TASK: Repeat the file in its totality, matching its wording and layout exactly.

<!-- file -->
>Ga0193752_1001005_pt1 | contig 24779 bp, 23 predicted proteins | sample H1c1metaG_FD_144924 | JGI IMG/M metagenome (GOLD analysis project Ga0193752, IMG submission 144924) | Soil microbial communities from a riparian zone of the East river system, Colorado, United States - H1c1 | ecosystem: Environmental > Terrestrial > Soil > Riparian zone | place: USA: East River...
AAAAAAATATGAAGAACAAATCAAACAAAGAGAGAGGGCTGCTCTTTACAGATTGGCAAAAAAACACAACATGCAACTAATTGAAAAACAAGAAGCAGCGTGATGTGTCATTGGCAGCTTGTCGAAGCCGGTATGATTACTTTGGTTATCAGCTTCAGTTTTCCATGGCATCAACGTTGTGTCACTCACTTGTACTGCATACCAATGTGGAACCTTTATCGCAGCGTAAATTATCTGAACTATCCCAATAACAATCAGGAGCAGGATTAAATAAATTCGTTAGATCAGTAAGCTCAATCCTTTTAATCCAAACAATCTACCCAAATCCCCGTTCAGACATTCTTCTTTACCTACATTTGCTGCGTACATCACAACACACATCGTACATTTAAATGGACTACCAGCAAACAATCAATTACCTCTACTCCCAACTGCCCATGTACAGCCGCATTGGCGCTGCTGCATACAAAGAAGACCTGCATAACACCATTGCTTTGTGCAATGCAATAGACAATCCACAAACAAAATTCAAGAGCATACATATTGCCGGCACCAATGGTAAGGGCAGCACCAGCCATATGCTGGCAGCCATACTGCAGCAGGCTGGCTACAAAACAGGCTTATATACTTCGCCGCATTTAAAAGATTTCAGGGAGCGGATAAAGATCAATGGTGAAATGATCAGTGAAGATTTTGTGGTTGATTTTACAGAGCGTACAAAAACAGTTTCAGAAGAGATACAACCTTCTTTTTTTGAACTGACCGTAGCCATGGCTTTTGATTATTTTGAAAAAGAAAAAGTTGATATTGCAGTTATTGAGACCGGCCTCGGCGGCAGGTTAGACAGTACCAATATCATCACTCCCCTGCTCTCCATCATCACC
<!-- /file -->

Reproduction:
>Ga0193752_1001005_pt1 | contig 24779 bp, 23 predicted proteins | sample H1c1metaG_FD_144924 | JGI IMG/M metagenome (GOLD analysis project Ga0193752, IMG submission 144924) | Soil microbial communities from a riparian zone of the East river system, Colorado, United States - H1c1 | ecosystem: Environmental > Terrestrial > Soil > Riparian zone | place: USA: East River...
AAAAAAATATGAAGAACAAATCAAACAAAGAGAGAGGGCTGCTCTTTACAGATTGGCAAAAAAACACAACATGCAACTAATTGAAAAACAAGAAGCAGCGTGATGTGTCATTGGCAGCTTGTCGAAGCCGGTATGATTACTTTGGTTATCAGCTTCAGTTTTCCATGGCATCAACGTTGTGTCACTCACTTGTACTGCATACCAATGTGGAACCTTTATCGCAGCGTAAATTATCTGAACTATCCCAATAACAATCAGGAGCAGGATTAAATAAATTCGTTAGATCAGTAAGCTCAATCCTTTTAATCCAAACAATCTACCCAAATCCCCGTTCAGACATTCTTCTTTACCTACATTTGCTGCGTACATCACAACACACATCGTACATTTAAATGGACTACCAGCAAACAATCAATTACCTCTACTCCCAACTGCCCATGTACAGCCGCATTGGCGCTGCTGCATACAAAGAAGACCTGCATAACACCATTGCTTTGTGCAATGCAATAGACAATCCACAAACAAAATTCAAGAGCATACATATTGCCGGCACCAATGGTAAGGGCAGCACCAGCCATATGCTGGCAGCCATACTGCAGCAGGCTGGCTACAAAACAGGCTTATATACTTCGCCGCATTTAAAAGATTTCAGGGAGCGGATAAAGATCAATGGTGAAATGATCAGTGAAGATTTTGTGGTTGATTTTACAGAGCGTACAAAAACAGTTTCAGAAGAGATACAACCTTCTTTTTTTGAACTGACCGTAGCCATGGCTTTTGATTATTTTGAAAAAGAAAAAGTTGATATTGCAGTTATTGAGACCGGCCTCGGCGGCAGGTTAGACAGTACCAATATCATCACTCCCCTGCTCTCCATCATCACC